It would take the pen of a Dickens or a Collins to describe the scenes and incidents of yesterday's contest. Nothing like it has ever been seen in this vicinity, and there was more excitement to the square inch than ever seen before. People hereabouts, aware of the importance of the three games of the series, began passing through the gates at an early hour, and by 3:30 o'clock even standing room could not be obtained on the grand stand. In fact not another person could get anywhere near the little box office leading to the reserved seats. The bleacheries were black with people and on the pathways surrounding these seats the people were jammed together in one immovable mass, and the only time they could gather themselves together was when the excitement got the best of them and everybody was forced to throw up their hands and were compelled to sway about like a wave on the ocean from the irresistable and frenzied throng. The banks back of the fielders were littered with a multitude, and even on the high fences venturesome enthusiasts perched themselves on a precarious and dangerous footing. The rays of the sun, when not obscured by the threatening clouds, poured down on the sweltering mass with terrible intensity, and the crowd shed their coats and vests, but the perspiration still poured from them like small rivers. The excitement as the game progressed made it worse for them, for they shouted, yelled, stamped, and acted in a general way like mad men until they were utterly exhausted.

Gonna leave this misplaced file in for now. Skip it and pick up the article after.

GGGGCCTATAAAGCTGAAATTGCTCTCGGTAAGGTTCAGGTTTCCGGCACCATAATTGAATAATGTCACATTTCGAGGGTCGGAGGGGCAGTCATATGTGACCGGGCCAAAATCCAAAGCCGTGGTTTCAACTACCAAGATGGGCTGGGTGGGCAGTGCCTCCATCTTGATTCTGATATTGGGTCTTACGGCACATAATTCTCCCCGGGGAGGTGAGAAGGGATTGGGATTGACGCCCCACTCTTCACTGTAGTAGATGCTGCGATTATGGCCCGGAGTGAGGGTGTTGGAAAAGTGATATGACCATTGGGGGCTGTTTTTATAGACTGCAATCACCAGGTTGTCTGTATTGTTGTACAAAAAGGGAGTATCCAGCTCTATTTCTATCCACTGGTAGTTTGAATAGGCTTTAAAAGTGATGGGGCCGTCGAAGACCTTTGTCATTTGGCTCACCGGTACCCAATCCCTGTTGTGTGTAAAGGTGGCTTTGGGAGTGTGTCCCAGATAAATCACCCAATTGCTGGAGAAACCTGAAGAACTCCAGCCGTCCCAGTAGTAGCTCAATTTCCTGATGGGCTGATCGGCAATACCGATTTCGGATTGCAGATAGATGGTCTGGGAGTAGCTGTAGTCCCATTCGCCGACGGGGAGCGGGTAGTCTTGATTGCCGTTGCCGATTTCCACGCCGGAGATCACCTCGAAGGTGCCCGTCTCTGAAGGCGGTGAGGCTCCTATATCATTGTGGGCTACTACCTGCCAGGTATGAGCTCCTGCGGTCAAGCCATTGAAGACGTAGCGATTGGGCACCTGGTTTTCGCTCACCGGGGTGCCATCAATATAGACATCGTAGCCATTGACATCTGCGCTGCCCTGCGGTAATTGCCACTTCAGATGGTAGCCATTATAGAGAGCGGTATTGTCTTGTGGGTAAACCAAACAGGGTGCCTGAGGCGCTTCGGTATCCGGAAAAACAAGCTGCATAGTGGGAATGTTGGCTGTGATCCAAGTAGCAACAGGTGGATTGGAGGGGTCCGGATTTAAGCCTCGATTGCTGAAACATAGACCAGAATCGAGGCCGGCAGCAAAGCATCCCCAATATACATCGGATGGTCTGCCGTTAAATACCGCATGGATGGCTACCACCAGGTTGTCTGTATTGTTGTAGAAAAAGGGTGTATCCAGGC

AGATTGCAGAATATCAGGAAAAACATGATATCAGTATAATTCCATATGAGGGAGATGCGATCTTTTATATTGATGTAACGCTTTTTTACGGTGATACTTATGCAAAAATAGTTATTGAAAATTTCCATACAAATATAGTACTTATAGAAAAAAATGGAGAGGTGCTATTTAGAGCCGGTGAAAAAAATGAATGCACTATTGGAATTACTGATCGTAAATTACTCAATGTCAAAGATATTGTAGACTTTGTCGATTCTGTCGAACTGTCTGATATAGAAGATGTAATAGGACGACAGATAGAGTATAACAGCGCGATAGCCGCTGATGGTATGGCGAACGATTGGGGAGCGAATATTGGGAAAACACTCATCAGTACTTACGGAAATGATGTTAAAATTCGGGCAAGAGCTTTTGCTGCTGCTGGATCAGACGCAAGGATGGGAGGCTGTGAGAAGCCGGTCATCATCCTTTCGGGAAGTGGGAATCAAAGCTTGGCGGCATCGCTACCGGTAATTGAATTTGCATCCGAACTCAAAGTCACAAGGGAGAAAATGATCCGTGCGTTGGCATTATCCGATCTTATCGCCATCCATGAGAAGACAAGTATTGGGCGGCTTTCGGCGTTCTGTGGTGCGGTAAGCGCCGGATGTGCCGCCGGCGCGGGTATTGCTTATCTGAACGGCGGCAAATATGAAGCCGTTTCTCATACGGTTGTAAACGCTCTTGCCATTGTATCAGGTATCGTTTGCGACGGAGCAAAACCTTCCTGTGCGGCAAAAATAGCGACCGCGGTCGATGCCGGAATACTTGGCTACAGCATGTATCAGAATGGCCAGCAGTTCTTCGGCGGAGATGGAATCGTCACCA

No words can describe the scenes and excitement which prevailed throughout. Imagine nearly sixteen thousand people worked up by the appeal of one of the Brooklyn players, who wrote to the EAGLE some time ago beseeching the patrons to "root" for their success. They came there to do it, and it is safe to say that if some of the spectators, the majority of whom were staid, dignified, and phlegmatic citizens, could have a slight idea of the manner in which they acted, frenzied by the outrageous actions of the St. Louis team, they would utterly refuse to believe how they behaved.

When the Western players marched off the field they were the recipients of such hooting, cat calls, hisses, and adjectives not nice to print that it made them look around in alarm, and it is safe to say they will never forget the scene, nor will there ears stop tingling for some time with the volume of sound which met them.